Kind-Of Interview with Bud Smith on His Sort-Of Memoir, "Work"

by Jerome Spencer

“Do your beautiful thing. We don’t judge people who seek beauty in the dirt, we make fun of those who lay down in the dirt and do not dream.”

I was heading out on my lunch break with a copy of Bud Smith’s Work and some Oreos when my boss stopped me.

“Whatcha reading there? What’s it about?”
“It’s about this guy that works in a nuclear reactor facility, but he also writes a lot of books.”
“Wow.” My boss nodded, “Sounds electrifying.”
Silence.
“Get it?”
I didn’t.
“You can use that in your review.”
I did.

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But Work is about so much more than that. Work is a memoir (of sorts) about splendor and how to seek it out every day. Work is about hanging onto your inspiration even when the monotony of the “real world” starts to grind you down. Work is a love story to the working class from the working class, and a love story about a man and a woman. Work is an instruction manual about keeping your head above water no matter how high the tide of capitalism rises. Or maybe it’s not that deep; I don’t know.

Somewhat of a non-sequential autobiography, Work tells Bud Smith’s story of growing up in New Jersey, working heavy construction, falling in love, moving to New York City after/because of a drunken argument and writing. What makes this story so extraordinary is how none of it is actually ever extraordinary. Work is compelling because it’s just so average; this could be anyone’s life, but, in the masterful hands of Bud Smith, it becomes so compelling that you can’t put the book down.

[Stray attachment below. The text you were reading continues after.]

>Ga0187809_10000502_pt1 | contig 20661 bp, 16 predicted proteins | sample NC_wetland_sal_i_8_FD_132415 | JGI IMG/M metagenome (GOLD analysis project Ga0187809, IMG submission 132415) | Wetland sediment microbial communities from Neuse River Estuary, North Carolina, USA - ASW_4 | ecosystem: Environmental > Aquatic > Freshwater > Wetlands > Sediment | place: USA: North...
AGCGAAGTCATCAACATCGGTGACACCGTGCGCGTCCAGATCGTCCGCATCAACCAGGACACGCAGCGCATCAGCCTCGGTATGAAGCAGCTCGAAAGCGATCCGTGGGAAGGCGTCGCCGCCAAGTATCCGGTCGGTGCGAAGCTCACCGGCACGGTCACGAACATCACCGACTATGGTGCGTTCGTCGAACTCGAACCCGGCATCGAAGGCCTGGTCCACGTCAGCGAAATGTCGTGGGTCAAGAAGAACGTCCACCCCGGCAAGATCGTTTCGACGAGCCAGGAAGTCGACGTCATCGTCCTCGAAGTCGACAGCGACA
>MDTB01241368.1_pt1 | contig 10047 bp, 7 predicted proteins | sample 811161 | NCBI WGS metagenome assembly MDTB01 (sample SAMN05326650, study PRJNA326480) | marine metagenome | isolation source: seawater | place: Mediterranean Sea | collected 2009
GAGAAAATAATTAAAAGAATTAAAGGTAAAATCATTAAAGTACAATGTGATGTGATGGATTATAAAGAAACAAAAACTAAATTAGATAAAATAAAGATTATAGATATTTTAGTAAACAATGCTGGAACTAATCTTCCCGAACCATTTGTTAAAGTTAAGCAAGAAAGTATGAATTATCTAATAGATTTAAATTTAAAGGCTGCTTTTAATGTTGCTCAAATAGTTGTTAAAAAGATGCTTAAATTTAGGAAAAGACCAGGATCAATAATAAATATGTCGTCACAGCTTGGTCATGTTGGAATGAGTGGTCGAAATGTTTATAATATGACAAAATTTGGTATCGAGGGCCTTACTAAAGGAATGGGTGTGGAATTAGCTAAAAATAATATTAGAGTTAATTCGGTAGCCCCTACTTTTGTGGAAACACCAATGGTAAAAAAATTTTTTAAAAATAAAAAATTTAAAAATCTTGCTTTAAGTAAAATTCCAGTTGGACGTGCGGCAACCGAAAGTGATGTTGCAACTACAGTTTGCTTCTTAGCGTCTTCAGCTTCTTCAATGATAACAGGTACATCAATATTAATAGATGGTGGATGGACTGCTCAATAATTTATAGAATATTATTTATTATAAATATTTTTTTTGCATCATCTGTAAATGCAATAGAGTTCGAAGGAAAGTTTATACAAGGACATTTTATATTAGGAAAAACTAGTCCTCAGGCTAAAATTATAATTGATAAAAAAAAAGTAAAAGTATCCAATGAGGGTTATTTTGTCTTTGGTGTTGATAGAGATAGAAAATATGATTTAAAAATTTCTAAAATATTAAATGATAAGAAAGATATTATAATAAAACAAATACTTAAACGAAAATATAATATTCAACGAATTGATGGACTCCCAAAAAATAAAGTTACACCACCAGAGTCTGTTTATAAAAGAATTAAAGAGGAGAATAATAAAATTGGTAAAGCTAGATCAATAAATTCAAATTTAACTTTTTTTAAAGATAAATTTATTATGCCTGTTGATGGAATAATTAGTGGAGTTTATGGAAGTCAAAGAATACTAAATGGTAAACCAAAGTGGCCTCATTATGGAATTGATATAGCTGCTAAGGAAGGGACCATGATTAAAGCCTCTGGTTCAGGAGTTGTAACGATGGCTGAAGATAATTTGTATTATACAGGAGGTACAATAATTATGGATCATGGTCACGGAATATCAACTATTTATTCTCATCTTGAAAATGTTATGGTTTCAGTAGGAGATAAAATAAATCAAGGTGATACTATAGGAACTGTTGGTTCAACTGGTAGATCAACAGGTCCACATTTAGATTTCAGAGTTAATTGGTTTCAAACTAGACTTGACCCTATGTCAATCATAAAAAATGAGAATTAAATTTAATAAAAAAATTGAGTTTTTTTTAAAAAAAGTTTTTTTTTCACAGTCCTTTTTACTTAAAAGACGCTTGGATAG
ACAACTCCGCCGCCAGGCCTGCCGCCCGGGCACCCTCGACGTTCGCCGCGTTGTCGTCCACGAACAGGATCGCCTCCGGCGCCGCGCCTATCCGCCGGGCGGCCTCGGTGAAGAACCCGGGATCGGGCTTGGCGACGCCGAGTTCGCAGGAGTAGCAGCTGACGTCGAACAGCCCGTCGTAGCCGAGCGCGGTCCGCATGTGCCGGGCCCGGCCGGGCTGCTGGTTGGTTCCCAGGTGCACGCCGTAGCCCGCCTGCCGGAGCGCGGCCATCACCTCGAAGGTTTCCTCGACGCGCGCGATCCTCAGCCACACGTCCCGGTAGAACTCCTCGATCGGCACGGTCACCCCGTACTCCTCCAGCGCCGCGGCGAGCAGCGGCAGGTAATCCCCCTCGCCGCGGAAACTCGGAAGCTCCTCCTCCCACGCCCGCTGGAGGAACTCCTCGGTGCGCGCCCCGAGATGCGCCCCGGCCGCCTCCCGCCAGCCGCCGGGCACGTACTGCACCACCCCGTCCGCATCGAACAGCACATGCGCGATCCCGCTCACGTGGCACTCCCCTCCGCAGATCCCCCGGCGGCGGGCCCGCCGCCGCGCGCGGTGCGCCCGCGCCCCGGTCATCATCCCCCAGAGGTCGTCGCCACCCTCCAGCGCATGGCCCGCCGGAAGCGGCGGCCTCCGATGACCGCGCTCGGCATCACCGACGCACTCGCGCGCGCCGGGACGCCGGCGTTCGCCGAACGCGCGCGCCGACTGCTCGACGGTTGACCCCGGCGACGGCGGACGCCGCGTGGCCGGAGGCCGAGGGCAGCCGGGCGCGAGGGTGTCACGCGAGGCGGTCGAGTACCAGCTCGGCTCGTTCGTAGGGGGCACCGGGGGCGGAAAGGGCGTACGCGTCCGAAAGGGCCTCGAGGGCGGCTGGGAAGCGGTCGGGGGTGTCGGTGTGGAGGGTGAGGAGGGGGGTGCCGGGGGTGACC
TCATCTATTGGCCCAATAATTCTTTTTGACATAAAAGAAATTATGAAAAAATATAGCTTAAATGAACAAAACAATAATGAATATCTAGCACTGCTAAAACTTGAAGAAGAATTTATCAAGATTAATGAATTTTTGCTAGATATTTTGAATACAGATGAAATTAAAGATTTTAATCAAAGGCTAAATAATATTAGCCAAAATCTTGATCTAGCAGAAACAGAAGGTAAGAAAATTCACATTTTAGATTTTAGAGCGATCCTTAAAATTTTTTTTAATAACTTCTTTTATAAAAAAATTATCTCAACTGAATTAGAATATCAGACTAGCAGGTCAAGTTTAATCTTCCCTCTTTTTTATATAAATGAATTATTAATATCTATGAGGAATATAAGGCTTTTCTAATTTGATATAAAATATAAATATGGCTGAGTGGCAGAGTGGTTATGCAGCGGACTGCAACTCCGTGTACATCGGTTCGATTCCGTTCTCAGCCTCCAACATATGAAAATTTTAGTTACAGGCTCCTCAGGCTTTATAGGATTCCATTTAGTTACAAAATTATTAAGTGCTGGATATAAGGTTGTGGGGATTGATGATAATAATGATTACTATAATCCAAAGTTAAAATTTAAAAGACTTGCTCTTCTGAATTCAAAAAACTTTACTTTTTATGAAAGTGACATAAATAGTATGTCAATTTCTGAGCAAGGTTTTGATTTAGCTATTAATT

Many of the stories are anecdotal and funny in that heartwarming, been-there kind of way, but Work also becomes full of insight to anyone out there that has a dream beyond making ends meet. There’s a dialogue in which Smith is encouraging his co-worker at an oil-refinery to write a children’s book for his daughter as they drive through Jersey that effortlessly captures all of the beauty we all share yet rarely acknowledge. There’s a lot of idealistic languages here; big talk about how art can save us all and how we should never give up and persevere and follow our dreams. Yet it never feels pedestrian or corny or over the top. Rather, it seems hopeful and joyous and, at times, prophetic

Work is the story about a man going through the same bullshit as the rest of us and managing to find the beauty in the struggle and appreciate the love all around him and just keep doing what he’s passionate about. I messaged Bud Smith some sentimental shit about how this book inspired me and he responded:

“Aw thanks, man… I love being alive and every day is a stupid chance to make something”

And maybe that should have been the review. Either that or the thing my boss said.